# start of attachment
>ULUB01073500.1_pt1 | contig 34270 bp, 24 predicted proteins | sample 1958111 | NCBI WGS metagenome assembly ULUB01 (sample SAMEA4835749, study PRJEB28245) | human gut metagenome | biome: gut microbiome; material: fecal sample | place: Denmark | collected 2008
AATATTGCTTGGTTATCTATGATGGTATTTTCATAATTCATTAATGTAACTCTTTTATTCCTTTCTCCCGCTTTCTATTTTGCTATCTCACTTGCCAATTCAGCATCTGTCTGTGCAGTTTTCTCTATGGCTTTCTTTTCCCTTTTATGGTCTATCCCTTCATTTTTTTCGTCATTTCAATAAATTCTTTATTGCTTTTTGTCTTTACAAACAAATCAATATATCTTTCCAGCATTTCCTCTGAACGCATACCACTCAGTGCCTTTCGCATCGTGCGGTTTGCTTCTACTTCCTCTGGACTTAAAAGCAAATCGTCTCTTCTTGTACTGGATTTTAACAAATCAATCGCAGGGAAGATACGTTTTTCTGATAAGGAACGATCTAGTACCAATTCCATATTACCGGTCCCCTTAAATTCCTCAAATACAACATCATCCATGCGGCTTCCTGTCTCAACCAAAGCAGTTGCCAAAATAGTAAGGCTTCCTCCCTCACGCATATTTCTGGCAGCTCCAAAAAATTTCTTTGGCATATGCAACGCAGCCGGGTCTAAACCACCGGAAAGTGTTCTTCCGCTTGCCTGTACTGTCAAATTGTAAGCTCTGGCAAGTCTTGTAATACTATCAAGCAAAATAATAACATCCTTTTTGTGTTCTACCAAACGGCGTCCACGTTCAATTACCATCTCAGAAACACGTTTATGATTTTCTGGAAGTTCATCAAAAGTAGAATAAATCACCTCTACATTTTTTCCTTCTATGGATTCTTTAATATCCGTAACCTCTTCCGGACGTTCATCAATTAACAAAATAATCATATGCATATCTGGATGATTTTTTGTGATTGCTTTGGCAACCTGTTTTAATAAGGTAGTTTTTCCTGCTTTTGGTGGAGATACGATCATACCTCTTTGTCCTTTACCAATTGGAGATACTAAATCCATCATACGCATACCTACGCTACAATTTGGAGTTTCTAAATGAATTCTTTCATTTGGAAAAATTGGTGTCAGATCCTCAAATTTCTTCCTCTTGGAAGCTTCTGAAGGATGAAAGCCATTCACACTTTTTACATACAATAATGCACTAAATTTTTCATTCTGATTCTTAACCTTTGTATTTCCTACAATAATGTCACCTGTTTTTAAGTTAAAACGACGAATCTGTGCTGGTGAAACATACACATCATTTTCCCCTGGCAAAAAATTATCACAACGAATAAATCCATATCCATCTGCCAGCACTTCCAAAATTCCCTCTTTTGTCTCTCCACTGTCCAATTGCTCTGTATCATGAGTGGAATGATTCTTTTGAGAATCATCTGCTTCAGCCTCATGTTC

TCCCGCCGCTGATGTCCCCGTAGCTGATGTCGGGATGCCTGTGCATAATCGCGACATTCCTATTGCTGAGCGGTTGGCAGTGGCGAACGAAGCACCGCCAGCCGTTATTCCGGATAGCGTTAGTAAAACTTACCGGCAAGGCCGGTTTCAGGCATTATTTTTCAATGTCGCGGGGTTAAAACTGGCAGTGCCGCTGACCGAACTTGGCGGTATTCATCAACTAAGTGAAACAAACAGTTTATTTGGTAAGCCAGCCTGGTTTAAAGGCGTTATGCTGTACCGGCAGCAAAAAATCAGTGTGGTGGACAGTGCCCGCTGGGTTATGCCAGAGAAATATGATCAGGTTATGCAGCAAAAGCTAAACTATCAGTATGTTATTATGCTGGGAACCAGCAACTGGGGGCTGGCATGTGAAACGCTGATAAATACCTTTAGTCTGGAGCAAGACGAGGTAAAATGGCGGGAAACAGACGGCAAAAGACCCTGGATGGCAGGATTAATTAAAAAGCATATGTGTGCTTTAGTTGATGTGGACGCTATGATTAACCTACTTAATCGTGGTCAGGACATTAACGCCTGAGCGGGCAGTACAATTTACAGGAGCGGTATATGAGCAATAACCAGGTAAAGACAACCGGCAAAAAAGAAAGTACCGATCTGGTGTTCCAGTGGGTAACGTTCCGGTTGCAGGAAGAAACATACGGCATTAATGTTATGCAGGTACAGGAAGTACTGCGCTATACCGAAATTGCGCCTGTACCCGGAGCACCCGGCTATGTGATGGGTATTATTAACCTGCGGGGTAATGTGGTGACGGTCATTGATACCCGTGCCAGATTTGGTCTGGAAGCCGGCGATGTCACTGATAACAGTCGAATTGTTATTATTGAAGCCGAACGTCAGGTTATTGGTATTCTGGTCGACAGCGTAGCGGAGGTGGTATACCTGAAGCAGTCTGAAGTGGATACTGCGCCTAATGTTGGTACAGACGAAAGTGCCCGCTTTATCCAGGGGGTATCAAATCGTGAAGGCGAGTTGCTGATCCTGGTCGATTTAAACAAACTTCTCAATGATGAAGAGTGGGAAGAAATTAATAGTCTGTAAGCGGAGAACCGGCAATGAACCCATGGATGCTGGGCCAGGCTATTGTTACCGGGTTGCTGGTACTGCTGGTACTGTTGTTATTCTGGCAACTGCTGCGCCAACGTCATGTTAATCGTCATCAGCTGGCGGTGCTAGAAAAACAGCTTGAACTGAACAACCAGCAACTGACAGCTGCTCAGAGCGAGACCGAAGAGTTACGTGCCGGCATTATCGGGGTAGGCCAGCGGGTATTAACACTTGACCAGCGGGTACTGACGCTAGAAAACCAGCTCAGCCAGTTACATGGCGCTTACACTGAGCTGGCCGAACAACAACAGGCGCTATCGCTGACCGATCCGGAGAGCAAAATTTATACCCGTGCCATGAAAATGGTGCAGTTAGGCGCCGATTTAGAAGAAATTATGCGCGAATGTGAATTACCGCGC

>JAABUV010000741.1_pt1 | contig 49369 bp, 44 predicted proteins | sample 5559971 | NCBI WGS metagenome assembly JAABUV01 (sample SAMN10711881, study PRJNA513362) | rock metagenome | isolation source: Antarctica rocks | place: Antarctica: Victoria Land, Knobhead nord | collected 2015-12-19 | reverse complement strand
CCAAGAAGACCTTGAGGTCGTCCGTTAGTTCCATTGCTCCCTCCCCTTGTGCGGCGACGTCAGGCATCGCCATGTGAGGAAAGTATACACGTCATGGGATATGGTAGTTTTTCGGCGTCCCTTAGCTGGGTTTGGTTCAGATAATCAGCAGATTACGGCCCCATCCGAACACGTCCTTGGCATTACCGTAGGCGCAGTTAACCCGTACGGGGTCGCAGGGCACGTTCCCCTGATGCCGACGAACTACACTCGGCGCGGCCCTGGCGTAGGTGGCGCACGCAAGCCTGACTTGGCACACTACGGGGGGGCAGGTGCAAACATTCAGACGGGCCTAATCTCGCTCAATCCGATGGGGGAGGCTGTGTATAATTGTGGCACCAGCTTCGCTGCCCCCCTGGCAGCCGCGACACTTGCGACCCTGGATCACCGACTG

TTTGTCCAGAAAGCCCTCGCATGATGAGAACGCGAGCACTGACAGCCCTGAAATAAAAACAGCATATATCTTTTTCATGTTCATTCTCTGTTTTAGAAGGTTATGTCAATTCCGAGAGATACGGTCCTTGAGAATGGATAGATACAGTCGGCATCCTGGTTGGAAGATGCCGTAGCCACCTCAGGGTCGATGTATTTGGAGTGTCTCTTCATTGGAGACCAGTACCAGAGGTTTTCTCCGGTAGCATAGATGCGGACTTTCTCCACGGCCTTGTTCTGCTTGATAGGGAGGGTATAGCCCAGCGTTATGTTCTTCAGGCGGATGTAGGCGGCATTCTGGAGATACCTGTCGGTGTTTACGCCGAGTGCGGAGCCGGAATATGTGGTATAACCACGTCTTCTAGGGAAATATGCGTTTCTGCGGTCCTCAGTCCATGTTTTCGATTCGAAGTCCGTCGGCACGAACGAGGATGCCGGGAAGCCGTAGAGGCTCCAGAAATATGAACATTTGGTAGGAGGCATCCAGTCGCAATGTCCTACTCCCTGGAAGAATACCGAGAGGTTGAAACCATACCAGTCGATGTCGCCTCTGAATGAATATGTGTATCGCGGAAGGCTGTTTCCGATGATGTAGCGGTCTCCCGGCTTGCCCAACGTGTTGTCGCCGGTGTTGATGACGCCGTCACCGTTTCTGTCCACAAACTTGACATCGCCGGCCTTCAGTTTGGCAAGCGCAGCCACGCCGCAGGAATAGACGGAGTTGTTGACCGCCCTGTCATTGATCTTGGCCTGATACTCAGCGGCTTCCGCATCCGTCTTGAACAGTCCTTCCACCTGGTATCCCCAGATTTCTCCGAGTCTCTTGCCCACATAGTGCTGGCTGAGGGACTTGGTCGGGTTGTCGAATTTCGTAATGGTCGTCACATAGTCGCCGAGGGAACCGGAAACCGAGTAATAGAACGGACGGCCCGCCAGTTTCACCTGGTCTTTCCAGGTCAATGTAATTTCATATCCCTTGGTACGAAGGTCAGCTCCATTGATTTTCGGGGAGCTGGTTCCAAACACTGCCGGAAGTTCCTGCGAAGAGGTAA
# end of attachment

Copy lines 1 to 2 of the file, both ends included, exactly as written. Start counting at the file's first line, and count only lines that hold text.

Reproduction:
>ULUB01073500.1_pt1 | contig 34270 bp, 24 predicted proteins | sample 1958111 | NCBI WGS metagenome assembly ULUB01 (sample SAMEA4835749, study PRJEB28245) | human gut metagenome | biome: gut microbiome; material: fecal sample | place: Denmark | collected 2008
AATATTGCTTGGTTATCTATGATGGTATTTTCATAATTCATTAATGTAACTCTTTTATTCCTTTCTCCCGCTTTCTATTTTGCTATCTCACTTGCCAATTCAGCATCTGTCTGTGCAGTTTTCTCTATGGCTTTCTTTTCCCTTTTATGGTCTATCCCTTCATTTTTTTCGTCATTTCAATAAATTCTTTATTGCTTTTTGTCTTTACAAACAAATCAATATATCTTTCCAGCATTTCCTCTGAACGCATACCACTCAGTGCCTTTCGCATCGTGCGGTTTGCTTCTACTTCCTCTGGACTTAAAAGCAAATCGTCTCTTCTTGTACTGGATTTTAACAAATCAATCGCAGGGAAGATACGTTTTTCTGATAAGGAACGATCTAGTACCAATTCCATATTACCGGTCCCCTTAAATTCCTCAAATACAACATCATCCATGCGGCTTCCTGTCTCAACCAAAGCAGTTGCCAAAATAGTAAGGCTTCCTCCCTCACGCATATTTCTGGCAGCTCCAAAAAATTTCTTTGGCATATGCAACGCAGCCGGGTCTAAACCACCGGAAAGTGTTCTTCCGCTTGCCTGTACTGTCAAATTGTAAGCTCTGGCAAGTCTTGTAATACTATCAAGCAAAATAATAACATCCTTTTTGTGTTCTACCAAACGGCGTCCACGTTCAATTACCATCTCAGAAACACGTTTATGATTTTCTGGAAGTTCATCAAAAGTAGAATAAATCACCTCTACATTTTTTCCTTCTATGGATTCTTTAATATCCGTAACCTCTTCCGGACGTTCATCAATTAACAAAATAATCATATGCATATCTGGATGATTTTTTGTGATTGCTTTGGCAACCTGTTTTAATAAGGTAGTTTTTCCTGCTTTTGGTGGAGATACGATCATACCTCTTTGTCCTTTACCAATTGGAGATACTAAATCCATCATACGCATACCTACGCTACAATTTGGAGTTTCTAAATGAATTCTTTCATTTGGAAAAATTGGTGTCAGATCCTCAAATTTCTTCCTCTTGGAAGCTTCTGAAGGATGAAAGCCATTCACACTTTTTACATACAATAATGCACTAAATTTTTCATTCTGATTCTTAACCTTTGTATTTCCTACAATAATGTCACCTGTTTTTAAGTTAAAACGACGAATCTGTGCTGGTGAAACATACACATCATTTTCCCCTGGCAAAAAATTATCACAACGAATAAATCCATATCCATCTGCCAGCACTTCCAAAATTCCCTCTTTTGTCTCTCCACTGTCCAATTGCTCTGTATCATGAGTGGAATGATTCTTTTGAGAATCATCTGCTTCAGCCTCATGTTC